Mark J. Rebilas/USA TODAY Sports

Minnesota Vikings weighing leadership value vs. age

The Vikings have some important decisions to make with older players. GM Rick Spielman discussed the value of veteran leadership and weighing it against younger players.

One important aspect to consider when making roster moves in the offseason is the impact veteran leadership has on a team. NFL teams often try to get younger in order to help improve the team, but without those veteran leaders the young players will have no one to lead them in the locker room.

Coaching staffs will always be around to guide players on the field, but off the field and in the locker room it is the veterans who lead the team. They are the ones who teach the young players how to be digest what is being instructed and apply it, as well as supplementing what the coaches are teaching, and how go about things the right way.

The trick for teams is to then balance when it is time to let the veteran leaders go and let the young players step up in their place and lead the team. The Minnesota Vikings appear to be approaching that crossroad this offseason. They have been working on getting younger the past couple seasons and a few of their recent draft picks have started to step up in leadership roles.

The team has veteran players already on their roster or who are free agents this offseason and they will need to make some decisions on whether or not they wish to bring these players back next year.

“I think there’s a balance there. You have young leaders that are willing to step up, but you can’t discount the fact of that veteran leadership, too,” said Vikings general manager Rick Spielman. “I think last year was a key on some of our veteran leaders with this young football team. To have a Chad Greenway, to have a (Brian Robison), to have a Terence Newman-type guy that can still contribute on the field, but also, that presence and that leadership to give that direction to those young guys. What you’re seeing now is, some of those younger guys that have been here for maybe one, two, some three years, with that established, when the new guys come in, you have that presence in the locker room, or you have it that, ‘This is the way we’re going to do things,’ and the young guys have a tendency to fall in line.”

Greenway has spent all 10 of his years in the NFL with the Vikings and has been a member of the organization longer than any other player on the roster. He was voted as one of the team’s captains last season and even though his role was limited it was still clear how much he meant to the defense, especially the linebackers on the roster.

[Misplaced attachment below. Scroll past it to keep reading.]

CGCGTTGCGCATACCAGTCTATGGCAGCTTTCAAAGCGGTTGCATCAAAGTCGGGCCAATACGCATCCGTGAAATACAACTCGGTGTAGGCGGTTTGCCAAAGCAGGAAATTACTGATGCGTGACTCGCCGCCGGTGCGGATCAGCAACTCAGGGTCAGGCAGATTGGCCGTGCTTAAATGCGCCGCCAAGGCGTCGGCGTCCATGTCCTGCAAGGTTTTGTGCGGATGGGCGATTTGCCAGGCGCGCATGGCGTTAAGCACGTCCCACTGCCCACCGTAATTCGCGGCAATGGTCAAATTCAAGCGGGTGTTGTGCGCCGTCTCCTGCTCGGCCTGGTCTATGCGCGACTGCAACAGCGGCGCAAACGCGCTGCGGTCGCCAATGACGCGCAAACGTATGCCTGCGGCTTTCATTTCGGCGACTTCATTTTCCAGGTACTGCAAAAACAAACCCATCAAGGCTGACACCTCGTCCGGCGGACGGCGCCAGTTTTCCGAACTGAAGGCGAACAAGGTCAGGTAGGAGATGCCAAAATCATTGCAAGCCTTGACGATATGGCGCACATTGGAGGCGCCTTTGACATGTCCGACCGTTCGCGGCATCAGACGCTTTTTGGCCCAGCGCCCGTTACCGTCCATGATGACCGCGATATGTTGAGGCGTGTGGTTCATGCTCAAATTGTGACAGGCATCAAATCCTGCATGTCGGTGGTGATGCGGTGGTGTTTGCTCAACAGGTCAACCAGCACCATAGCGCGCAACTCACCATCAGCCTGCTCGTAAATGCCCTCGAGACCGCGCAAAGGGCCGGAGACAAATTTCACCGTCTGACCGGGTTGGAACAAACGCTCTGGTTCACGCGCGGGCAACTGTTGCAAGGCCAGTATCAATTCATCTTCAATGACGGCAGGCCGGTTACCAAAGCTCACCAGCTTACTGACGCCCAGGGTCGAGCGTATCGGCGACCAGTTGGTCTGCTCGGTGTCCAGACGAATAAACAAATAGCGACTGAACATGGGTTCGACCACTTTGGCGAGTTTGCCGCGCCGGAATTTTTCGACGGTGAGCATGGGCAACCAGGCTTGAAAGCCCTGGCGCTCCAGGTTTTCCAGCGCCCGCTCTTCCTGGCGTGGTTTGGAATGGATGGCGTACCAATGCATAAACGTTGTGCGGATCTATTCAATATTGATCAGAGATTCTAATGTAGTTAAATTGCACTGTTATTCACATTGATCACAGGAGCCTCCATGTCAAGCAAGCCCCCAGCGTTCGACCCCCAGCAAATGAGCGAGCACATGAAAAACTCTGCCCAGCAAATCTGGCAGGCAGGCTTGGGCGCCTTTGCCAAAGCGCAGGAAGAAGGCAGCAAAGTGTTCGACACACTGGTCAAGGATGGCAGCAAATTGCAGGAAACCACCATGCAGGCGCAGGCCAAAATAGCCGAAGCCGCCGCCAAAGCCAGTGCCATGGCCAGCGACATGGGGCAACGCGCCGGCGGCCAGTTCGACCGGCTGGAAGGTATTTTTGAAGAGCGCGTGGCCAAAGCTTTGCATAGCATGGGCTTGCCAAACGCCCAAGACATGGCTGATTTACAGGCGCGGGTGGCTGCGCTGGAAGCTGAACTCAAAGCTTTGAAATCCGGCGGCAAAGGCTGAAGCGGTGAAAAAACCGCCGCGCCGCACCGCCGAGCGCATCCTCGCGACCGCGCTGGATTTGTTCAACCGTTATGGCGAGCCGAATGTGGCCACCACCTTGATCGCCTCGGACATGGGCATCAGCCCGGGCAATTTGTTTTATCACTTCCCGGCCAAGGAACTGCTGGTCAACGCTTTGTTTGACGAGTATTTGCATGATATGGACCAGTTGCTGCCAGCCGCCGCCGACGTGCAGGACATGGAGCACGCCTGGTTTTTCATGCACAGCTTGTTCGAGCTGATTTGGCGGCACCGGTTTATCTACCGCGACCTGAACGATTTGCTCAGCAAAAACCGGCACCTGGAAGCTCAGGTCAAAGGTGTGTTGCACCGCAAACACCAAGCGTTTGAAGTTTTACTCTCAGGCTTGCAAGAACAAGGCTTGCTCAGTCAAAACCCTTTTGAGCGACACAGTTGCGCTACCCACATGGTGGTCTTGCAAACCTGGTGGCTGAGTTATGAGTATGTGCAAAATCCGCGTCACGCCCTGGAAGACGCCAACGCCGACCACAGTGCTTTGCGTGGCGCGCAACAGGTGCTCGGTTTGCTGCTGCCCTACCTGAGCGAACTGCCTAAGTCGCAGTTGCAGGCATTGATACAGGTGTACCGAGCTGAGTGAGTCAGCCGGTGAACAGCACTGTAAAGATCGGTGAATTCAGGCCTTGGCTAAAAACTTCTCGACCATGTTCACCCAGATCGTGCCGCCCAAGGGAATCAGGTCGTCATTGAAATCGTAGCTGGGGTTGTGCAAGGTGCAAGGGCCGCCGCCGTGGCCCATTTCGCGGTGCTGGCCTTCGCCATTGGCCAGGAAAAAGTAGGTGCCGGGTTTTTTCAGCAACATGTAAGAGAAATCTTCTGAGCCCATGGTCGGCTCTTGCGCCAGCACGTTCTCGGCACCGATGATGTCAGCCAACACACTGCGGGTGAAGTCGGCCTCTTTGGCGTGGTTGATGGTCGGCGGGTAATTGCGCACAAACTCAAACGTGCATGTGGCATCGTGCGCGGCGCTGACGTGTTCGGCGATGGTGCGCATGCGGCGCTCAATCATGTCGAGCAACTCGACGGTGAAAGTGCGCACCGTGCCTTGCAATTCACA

The veteran linebacker turned 33 in January, which makes him just one of two linebackers over the age of 30 on the Vikings roster (the other being Justin Trusnik, who the team signed part way through the season to help provide depth). A majority of the Vikings linebackers are 25 years old or younger, which makes having a player like Greenway important because he can help teach them and keep an eye on them when the coaches can’t.

The same kind of thing can be said about players such as Robison and Newman. All these veteran leaders provide experience and an insight to the game that young players can’t, but at the same time as veterans continue to get older they often can’t keep up with the younger players on the roster.

These veterans also have younger players behind them on the depth chart who have shown flashes that they are ready to step up and become full-time starters. It then is up to the coaches and the Vikings front office to decide which players give them the best chance to win, veterans or young players.

Another veteran player that the Vikings will have to make some decisions with is wide receiver Mike Wallace. They traded for him during the offseason last year and expected him to make a huge impact in the offense and provide the team with a downfield threat. That did not happen, and now he is scheduled to make $11.5 million in 2016, which is more than a receiver that records 39 receptions for 473 yards and two touchdowns should make.

Still, Spielman made it sound like the team is going to try to hold onto Wallace because of the veteran presence he provides the team, although it still seems unlikely they would do that at Wallace’s current price tag.

“Mike may not have had the production that he envisioned or we envisioned when he came in, but his leadership, his work ethic, how he took some of those young guys under his wing were all A-plus,” Spielman said. “Considering him for a guy coming in the first year being a tremendous leader for us down there, and even though the production part wasn’t there, some of the stuff that he did in this building, that he has done in this building, I (attribute) a lot of our success to him. And then how he approaches his business.”

Another thing to keep in mind when dealing with veterans on a team is giving them what they deserve. If a player works hard, does everything right and helps the team win it is often important to reward them. It shows the younger players in the locker room that the front office is willing to reward the efforts put forward on the football field.

The Vikings are going to have to make a lot of decisions regarding their veteran leaders this offseason, and it may be the year where there is a clear changing of the guard for the Vikings. With multiple, important contracts coming up for young, talented players on the roster it may be some of the more veteran players who get cut or not re-signed to make room. 


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